Chip Kidd, the guy who designed the cover of Murakami's latest, After Dark, talks about book covers in The Age.
He says he doesn't think the cover has much to do with selling books. More potent, he avers, are TV book shows. But "he strongly believes that a jacket can subtly interface with the text for an observant reader". I'm not sure what that means.
I guess when you've got your own Wikipedia page and a branded Web site (Good is Dead. The Work of Chip Kidd.), then you can virtually say what you like and everyone will think it's profound.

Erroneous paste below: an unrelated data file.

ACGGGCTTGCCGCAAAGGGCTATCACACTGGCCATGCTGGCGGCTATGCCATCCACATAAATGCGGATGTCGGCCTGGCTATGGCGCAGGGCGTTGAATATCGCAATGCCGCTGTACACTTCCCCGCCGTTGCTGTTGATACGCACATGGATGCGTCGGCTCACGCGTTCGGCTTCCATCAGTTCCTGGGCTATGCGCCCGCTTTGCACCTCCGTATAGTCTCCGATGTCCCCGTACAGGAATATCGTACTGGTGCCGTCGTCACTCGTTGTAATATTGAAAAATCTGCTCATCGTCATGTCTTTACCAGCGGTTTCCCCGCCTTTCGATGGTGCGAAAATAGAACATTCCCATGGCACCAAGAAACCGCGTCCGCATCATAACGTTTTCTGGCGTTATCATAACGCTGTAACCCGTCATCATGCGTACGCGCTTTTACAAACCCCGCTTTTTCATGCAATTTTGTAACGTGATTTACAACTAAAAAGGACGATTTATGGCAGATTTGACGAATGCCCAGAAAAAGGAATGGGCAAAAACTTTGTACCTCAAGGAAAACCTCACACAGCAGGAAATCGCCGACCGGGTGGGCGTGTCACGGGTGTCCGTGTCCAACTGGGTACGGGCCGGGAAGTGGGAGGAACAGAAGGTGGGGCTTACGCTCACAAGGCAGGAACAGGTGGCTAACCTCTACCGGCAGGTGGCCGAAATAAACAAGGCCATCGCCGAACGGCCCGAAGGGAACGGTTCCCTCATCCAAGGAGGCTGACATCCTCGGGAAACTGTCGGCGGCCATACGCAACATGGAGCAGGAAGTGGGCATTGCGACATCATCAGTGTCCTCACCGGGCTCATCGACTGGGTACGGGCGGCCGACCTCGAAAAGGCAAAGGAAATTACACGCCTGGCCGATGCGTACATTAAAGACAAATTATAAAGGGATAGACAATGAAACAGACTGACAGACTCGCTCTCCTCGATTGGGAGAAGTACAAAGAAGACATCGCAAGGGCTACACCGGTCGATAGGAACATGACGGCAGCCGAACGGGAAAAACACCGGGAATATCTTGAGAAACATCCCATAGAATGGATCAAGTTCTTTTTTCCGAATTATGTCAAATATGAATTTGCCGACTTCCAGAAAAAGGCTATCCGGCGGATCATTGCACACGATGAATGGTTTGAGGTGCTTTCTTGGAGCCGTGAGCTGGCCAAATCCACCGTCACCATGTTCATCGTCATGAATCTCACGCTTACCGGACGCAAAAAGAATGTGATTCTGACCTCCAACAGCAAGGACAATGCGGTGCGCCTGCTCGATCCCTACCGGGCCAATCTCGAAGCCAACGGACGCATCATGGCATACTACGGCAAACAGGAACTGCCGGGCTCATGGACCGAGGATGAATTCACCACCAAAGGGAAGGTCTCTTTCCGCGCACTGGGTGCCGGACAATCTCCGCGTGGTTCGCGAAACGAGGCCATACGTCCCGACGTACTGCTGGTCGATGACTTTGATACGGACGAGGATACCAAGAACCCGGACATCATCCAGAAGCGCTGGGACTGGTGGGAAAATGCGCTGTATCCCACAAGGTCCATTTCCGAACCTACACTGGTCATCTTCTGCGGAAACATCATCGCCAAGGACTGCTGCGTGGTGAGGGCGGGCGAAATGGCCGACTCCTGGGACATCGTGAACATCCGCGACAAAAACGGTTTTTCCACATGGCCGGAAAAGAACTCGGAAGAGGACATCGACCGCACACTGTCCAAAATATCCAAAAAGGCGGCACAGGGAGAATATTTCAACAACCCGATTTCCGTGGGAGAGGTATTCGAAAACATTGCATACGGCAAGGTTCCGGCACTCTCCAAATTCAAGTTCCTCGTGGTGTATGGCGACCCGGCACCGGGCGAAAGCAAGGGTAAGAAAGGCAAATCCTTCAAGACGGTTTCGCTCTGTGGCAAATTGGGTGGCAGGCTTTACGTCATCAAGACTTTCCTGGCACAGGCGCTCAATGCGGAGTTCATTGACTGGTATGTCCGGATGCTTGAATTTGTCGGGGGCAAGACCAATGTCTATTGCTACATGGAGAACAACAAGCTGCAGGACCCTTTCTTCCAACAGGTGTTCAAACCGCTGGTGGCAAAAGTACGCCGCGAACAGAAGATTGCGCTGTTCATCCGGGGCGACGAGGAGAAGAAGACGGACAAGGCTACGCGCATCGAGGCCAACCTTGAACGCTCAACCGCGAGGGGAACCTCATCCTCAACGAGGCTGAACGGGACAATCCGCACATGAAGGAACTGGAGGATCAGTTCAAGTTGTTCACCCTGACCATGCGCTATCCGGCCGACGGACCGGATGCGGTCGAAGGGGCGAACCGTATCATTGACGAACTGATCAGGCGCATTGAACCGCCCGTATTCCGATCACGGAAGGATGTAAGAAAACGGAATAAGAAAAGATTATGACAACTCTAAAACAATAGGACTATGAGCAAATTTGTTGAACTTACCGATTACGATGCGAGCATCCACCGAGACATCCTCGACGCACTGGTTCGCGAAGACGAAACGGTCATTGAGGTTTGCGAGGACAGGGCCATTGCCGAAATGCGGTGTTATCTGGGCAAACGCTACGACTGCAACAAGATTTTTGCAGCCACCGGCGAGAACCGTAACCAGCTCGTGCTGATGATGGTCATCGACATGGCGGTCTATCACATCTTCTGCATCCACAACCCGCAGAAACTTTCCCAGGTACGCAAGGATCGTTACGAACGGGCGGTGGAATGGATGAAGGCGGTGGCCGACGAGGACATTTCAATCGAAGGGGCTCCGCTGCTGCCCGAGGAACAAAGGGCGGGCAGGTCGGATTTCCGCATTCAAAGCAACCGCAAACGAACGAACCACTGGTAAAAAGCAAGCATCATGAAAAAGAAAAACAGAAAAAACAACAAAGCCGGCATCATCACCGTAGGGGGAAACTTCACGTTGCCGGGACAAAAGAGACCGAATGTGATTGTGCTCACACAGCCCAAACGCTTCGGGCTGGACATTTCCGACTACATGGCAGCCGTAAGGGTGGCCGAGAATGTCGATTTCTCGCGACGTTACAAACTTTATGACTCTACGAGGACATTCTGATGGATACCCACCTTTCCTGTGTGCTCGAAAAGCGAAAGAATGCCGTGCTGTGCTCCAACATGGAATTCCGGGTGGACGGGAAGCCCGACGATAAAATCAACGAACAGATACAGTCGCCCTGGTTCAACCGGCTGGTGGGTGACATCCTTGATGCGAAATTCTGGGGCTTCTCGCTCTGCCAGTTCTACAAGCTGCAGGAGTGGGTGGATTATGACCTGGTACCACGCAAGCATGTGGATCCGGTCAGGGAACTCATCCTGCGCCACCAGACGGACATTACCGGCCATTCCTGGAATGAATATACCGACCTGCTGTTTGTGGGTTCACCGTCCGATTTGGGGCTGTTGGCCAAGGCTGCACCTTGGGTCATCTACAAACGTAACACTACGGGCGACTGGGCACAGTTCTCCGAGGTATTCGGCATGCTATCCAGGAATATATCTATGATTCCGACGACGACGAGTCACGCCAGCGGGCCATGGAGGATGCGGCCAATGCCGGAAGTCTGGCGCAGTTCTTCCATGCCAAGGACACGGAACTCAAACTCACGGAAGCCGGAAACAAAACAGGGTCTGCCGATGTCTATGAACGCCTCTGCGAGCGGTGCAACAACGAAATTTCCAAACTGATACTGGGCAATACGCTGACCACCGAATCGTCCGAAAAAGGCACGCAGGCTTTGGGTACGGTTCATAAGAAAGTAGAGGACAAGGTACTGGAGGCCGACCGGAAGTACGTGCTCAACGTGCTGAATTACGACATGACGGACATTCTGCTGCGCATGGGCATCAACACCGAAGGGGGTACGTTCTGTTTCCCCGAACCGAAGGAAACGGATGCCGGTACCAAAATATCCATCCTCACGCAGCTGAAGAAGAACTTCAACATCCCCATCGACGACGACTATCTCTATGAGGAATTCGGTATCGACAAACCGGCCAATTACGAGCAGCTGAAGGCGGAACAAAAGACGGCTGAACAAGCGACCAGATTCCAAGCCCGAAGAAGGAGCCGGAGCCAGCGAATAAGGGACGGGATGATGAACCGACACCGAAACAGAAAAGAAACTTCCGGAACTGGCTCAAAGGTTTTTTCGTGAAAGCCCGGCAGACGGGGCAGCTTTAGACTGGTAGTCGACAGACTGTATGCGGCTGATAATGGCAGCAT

Possibly like Neville Brody, one of the greats of graphic design, he can get away with this sort of statement with impunity. After all, who's going to argue with you when you land commissions for the best books?
As "associate art director" at Alfred A. Knopf, Kidd must seem like royalty for students of the discipline. He "is universally recognized as an American master of contemporary book design" apparently. The 'associate' bit probably means that he doesn't have to work full-time to earn a living.